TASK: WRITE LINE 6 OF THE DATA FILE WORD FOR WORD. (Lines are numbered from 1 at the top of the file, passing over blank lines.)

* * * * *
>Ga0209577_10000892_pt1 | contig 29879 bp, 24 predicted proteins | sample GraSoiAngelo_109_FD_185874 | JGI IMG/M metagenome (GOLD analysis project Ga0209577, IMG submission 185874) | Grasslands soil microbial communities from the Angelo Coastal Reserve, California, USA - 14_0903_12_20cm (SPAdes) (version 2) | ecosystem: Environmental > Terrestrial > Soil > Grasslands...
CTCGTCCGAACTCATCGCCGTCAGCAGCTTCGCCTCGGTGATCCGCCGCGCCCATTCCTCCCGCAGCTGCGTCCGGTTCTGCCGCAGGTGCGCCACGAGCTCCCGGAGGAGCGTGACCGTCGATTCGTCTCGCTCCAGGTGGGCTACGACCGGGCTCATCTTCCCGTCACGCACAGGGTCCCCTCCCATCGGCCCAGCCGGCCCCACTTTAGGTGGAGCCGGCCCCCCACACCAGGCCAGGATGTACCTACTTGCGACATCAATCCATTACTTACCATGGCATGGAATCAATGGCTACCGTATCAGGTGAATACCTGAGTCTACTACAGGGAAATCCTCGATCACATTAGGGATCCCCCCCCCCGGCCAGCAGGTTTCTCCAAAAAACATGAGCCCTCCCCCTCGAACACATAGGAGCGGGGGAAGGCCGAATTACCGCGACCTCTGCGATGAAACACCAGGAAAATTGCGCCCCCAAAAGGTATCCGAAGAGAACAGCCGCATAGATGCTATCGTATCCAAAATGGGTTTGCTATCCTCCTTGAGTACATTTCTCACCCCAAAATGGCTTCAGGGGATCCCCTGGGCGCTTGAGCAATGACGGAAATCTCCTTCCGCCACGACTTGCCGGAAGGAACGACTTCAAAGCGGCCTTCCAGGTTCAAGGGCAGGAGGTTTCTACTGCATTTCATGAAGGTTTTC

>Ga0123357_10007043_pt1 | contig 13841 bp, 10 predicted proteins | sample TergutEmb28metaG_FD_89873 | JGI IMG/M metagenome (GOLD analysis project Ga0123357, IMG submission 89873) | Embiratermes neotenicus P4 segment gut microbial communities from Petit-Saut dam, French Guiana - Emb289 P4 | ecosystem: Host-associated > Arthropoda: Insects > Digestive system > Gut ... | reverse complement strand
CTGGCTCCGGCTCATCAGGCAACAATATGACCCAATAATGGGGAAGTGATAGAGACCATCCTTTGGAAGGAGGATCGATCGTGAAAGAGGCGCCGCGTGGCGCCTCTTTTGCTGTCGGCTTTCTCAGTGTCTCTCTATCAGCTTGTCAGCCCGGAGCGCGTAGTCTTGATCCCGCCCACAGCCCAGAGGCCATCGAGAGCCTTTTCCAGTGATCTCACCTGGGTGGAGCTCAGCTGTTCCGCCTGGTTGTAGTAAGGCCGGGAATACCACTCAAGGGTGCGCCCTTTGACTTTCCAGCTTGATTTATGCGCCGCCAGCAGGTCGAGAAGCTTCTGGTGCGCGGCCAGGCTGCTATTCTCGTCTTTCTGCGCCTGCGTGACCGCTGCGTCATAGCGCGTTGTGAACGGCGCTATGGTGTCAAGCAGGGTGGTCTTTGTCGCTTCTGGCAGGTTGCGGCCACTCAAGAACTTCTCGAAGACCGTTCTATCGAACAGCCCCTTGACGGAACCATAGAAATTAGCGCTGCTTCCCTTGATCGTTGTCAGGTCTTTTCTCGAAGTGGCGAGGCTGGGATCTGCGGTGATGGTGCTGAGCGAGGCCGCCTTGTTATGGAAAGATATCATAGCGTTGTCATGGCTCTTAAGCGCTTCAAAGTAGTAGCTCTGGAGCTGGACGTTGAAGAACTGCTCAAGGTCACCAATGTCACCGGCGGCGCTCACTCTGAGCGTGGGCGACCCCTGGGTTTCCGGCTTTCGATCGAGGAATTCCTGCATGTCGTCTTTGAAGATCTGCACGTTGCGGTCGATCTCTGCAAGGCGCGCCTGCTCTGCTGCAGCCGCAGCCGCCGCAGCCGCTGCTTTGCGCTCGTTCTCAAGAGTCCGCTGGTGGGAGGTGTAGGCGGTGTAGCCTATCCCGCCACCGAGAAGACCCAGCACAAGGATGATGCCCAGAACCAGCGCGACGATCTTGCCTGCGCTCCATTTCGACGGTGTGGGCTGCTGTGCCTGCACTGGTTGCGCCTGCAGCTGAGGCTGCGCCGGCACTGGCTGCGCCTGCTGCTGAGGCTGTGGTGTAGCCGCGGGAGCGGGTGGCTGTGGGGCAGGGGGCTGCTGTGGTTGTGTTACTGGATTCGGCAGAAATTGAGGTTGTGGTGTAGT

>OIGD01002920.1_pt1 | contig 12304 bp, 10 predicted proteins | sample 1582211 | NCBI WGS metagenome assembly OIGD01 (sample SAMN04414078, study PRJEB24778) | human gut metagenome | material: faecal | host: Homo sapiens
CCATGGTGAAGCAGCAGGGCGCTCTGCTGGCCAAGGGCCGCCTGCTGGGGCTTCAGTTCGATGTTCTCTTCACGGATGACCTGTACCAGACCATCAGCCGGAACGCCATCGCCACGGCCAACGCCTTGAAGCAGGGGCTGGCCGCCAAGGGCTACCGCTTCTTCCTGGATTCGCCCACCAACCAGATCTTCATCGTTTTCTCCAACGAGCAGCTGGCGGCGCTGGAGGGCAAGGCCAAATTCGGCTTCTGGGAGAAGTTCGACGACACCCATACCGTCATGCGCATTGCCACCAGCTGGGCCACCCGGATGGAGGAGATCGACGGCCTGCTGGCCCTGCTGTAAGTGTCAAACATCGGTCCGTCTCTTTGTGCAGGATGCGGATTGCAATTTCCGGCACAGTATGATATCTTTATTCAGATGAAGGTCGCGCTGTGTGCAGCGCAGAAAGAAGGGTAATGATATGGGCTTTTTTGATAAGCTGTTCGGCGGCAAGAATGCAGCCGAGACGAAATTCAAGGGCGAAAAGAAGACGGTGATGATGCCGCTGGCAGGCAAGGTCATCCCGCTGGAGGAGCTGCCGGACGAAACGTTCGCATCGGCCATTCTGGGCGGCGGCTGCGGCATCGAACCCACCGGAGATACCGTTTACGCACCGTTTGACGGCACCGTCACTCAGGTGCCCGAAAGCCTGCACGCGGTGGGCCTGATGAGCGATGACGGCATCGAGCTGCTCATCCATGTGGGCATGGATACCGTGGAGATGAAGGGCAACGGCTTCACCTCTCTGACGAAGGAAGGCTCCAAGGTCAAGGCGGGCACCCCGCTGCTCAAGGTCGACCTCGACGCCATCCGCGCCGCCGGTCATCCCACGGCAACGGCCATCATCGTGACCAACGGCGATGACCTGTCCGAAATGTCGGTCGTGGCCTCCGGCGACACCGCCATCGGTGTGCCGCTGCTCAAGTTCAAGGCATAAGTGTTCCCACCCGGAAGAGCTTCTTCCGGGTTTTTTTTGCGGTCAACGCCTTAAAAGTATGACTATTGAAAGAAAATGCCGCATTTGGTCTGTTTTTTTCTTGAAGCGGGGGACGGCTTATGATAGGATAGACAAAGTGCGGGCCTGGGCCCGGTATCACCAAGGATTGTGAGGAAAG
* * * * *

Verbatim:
CCATGGTGAAGCAGCAGGGCGCTCTGCTGGCCAAGGGCCGCCTGCTGGGGCTTCAGTTCGATGTTCTCTTCACGGATGACCTGTACCAGACCATCAGCCGGAACGCCATCGCCACGGCCAACGCCTTGAAGCAGGGGCTGGCCGCCAAGGGCTACCGCTTCTTCCTGGATTCGCCCACCAACCAGATCTTCATCGTTTTCTCCAACGAGCAGCTGGCGGCGCTGGAGGGCAAGGCCAAATTCGGCTTCTGGGAGAAGTTCGACGACACCCATACCGTCATGCGCATTGCCACCAGCTGGGCCACCCGGATGGAGGAGATCGACGGCCTGCTGGCCCTGCTGTAAGTGTCAAACATCGGTCCGTCTCTTTGTGCAGGATGCGGATTGCAATTTCCGGCACAGTATGATATCTTTATTCAGATGAAGGTCGCGCTGTGTGCAGCGCAGAAAGAAGGGTAATGATATGGGCTTTTTTGATAAGCTGTTCGGCGGCAAGAATGCAGCCGAGACGAAATTCAAGGGCGAAAAGAAGACGGTGATGATGCCGCTGGCAGGCAAGGTCATCCCGCTGGAGGAGCTGCCGGACGAAACGTTCGCATCGGCCATTCTGGGCGGCGGCTGCGGCATCGAACCCACCGGAGATACCGTTTACGCACCGTTTGACGGCACCGTCACTCAGGTGCCCGAAAGCCTGCACGCGGTGGGCCTGATGAGCGATGACGGCATCGAGCTGCTCATCCATGTGGGCATGGATACCGTGGAGATGAAGGGCAACGGCTTCACCTCTCTGACGAAGGAAGGCTCCAAGGTCAAGGCGGGCACCCCGCTGCTCAAGGTCGACCTCGACGCCATCCGCGCCGCCGGTCATCCCACGGCAACGGCCATCATCGTGACCAACGGCGATGACCTGTCCGAAATGTCGGTCGTGGCCTCCGGCGACACCGCCATCGGTGTGCCGCTGCTCAAGTTCAAGGCATAAGTGTTCCCACCCGGAAGAGCTTCTTCCGGGTTTTTTTTGCGGTCAACGCCTTAAAAGTATGACTATTGAAAGAAAATGCCGCATTTGGTCTGTTTTTTTCTTGAAGCGGGGGACGGCTTATGATAGGATAGACAAAGTGCGGGCCTGGGCCCGGTATCACCAAGGATTGTGAGGAAAG